Micah: Who is Like God?
Key Text: Chapter 7:18-19
“Who is a God like unto thee, that pardoneth iniquity, and passeth by the transgression of the remnant of his heritage? he retaineth not his anger forever, because he delighteth in mercy. He will turn again, he will have compassion upon us; he will subdue our iniquities; and thou wilt cast all their sins into the depths of the sea.”
The Prophet’s Name
To the Jew, the Hebrew language was more than a mere language. It was the living oracle which God employed to reveal his wisdom to men. There was a spirituality in the language, which we in our modern mind set cannot begin to appreciate. Names of places and especially of men, were powerfully significant. A study of the names of the men of God in Scripture reveal to us, ever so much about their testimony and the God who called them. This is certainly so of Micah the Morasthite. He is styled as “the Morasthite” to differentiate him from a notable predecessor who bore the same name. In 2nd Chronicles 18 we read of Micaiah (the full and proper name of the shortened version, Micah) whom Ahab imprisoned because he only related evil words and not good. The truth was Micaiah was only interested in truth, however unpalatable that was. He was a man who stood alone in a hostile court before two kings and boldly pronounced God’s word and was incarcerated for so doing, Therefore the very name Micah is a reminder of a faithful witness in a dark day. The name becomes increasingly significant as we consider the Hebrew meaning, “Who is like God?” Micah along with the other prophets testified to a singular God, one who ruled and governed alone, one who would not tolerate sin, who honoured his promises. When it seemed that so many were seeking after new religions and other gods Micah stood out from the crowd to defend the God who was unique, the one and only true God. This was his calling.
His Time and Place
Micah was principally a citizen of Judah, the southern kingdom among the Jews. Therefore the reigns of the Kings are set forth whom he served under; “Jotham, Ahaz and Hezekiah”. Micah’s words, however, were directed to both nations. Therefore he addresses his messages to the twin capitals, “Samaria and Jerusalem.” Micah was therefore a contemporary of Isaiah, who was a resident in Jerusalem, although it would have been shorter than the one called the Evangelical Prophet. Micah’s words were well known and highly regarded through Jewish history because Jeremiah at a later time quoted from this prophet (Jeremiah 26:18, Micah 3:12).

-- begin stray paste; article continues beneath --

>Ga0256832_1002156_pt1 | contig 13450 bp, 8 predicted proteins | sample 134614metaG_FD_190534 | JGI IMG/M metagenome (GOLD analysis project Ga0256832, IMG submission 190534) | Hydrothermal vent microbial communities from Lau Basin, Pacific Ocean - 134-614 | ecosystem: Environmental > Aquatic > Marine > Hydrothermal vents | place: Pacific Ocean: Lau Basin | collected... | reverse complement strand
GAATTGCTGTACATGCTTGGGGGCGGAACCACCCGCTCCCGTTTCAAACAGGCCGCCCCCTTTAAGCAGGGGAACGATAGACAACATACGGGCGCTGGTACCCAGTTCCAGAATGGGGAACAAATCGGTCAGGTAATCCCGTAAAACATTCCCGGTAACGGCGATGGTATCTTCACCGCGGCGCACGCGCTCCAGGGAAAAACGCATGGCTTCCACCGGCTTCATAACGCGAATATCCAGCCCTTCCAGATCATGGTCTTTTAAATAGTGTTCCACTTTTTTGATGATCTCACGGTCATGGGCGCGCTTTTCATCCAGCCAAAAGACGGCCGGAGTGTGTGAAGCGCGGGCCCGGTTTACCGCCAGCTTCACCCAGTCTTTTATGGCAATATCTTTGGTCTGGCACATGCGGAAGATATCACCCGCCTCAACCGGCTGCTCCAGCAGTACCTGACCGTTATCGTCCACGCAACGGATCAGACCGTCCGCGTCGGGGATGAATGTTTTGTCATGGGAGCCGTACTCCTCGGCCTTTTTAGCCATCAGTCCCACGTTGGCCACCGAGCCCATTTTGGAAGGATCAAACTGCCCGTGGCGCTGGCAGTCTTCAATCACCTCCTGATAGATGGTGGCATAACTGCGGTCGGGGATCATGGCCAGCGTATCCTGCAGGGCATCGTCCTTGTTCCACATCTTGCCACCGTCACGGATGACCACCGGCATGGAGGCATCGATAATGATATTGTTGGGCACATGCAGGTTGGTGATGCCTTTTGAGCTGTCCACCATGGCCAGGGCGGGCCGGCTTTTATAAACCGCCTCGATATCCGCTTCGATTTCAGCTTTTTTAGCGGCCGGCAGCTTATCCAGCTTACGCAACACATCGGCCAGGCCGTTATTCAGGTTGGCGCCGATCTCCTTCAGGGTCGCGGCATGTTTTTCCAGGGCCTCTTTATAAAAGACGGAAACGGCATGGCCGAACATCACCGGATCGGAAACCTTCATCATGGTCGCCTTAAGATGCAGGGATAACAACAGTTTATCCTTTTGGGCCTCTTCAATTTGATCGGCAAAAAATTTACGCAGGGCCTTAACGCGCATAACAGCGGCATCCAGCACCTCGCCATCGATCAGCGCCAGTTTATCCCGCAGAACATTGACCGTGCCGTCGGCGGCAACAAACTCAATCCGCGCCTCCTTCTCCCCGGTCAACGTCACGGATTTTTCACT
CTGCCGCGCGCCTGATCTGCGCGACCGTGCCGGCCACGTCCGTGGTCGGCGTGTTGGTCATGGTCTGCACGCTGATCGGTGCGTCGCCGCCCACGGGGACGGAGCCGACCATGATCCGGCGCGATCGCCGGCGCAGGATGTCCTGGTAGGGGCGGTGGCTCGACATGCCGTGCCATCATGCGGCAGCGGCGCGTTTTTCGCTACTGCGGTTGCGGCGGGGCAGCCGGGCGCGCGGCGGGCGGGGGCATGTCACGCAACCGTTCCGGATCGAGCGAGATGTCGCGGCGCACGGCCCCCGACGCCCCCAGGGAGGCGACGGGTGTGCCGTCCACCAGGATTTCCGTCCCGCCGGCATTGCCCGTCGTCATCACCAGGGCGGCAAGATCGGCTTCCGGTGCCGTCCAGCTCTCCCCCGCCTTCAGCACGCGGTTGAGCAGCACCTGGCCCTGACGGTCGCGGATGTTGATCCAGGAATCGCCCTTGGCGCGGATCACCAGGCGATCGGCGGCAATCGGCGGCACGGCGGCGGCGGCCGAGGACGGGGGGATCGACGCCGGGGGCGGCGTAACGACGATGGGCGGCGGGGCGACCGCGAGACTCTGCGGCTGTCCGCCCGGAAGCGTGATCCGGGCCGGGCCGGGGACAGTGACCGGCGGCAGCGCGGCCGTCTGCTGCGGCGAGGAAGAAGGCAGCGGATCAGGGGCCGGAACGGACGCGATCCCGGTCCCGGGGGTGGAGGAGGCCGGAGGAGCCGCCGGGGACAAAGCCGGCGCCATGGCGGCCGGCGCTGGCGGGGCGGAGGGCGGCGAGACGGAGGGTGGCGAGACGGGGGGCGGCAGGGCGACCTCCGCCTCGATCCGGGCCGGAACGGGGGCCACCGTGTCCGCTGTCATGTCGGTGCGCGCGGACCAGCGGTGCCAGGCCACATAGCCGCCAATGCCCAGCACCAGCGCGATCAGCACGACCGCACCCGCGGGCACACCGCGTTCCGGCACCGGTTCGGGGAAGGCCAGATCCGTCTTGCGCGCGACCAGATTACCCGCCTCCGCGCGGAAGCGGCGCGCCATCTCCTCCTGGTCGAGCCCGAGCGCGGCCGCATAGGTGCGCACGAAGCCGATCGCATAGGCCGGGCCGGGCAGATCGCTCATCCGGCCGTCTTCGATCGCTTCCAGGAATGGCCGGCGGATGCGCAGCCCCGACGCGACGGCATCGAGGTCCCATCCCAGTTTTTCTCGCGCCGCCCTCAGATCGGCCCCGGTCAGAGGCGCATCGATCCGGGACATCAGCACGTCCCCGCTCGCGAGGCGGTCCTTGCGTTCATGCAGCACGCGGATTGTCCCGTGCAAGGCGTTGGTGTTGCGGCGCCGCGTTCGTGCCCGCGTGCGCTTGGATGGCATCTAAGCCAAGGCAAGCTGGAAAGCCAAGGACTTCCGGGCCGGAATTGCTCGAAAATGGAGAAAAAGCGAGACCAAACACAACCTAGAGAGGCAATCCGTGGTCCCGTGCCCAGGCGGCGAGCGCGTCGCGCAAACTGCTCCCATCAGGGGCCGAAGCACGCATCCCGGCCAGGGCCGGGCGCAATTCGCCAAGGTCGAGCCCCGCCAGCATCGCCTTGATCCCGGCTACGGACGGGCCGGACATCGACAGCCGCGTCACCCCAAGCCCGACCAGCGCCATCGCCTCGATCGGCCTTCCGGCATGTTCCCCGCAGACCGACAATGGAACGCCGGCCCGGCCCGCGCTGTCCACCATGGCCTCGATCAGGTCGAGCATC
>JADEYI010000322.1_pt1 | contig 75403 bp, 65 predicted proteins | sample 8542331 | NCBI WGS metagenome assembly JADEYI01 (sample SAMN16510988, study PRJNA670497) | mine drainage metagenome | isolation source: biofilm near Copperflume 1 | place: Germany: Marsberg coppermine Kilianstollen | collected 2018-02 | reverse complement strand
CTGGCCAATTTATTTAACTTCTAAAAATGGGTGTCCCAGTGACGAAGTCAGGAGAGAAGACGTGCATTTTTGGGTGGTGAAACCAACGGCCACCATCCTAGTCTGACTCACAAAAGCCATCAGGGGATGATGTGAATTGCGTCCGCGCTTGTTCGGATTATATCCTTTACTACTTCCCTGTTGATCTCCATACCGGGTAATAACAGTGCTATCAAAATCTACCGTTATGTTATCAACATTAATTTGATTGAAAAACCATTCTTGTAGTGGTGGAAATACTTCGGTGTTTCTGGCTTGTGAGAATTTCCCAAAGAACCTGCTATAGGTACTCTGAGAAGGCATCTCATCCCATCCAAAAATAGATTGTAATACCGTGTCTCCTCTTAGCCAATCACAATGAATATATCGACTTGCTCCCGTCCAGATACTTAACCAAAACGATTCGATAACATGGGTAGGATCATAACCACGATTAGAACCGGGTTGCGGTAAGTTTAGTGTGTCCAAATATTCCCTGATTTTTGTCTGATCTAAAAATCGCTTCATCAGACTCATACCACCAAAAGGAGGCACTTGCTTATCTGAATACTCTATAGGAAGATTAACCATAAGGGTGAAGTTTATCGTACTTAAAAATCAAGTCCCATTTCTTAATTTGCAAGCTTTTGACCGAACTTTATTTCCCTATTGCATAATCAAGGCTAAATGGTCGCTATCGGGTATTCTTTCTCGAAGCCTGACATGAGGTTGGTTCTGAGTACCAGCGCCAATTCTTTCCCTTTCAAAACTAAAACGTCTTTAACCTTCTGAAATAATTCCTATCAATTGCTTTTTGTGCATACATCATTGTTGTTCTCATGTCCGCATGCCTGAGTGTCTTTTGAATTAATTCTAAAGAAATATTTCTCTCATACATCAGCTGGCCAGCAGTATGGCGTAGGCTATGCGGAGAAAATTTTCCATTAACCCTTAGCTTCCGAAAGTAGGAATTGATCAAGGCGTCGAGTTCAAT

Judgements and Promises
These two facets of God’s nature are particularly apparent in the preaching of Micah. The book is divided into three discourses. Each one begins with sin and judgement and concludes with promise. As the book progresses the promises become more wonderful with the conclusion providing a lovely climax:
- Chapters 1-2
- Chapters 3-5
- Chapter 6-7
Each section begins with the words “hear ye”, emphasising that these were sermons later recorded for reading. The first judgement is directed towards the whole world (1:2) and this section ends with the prophecy of the “breaker” who shall deliver his people and deal with the enemy (2:13). The second judgement is directed towards the leaders of the people (3:1) and concludes with the promise that God will exercise judgement and fury upon the heathen (3:15). The final judgement is directed to all Israel (6:1) and concludes with the promise that that God will forgive his people their sin and cast those sins into the depths of the sea (7:18-19). This promise is the greatest of all and contains the name Micah in the form of the question “Who is a God like unto thee?” This is particularly important theologically. Our God is principally one of mercy and love. This is the leading characteristic of his nature. All that he does in relation to the world, to his church, to us as individuals will always be tainted with mercy. He is controlled and motivated by the desire to be kind and gracious. When Moses asked God for a revelation of glory this was the very message received as he was sheltered in the cleft of the rock (Exodus 33:19). Although Micah’s message was one of judgement, which is necessary, God was ever reminding Israel that there will still be mercy and the covenant promises would not be forgotten.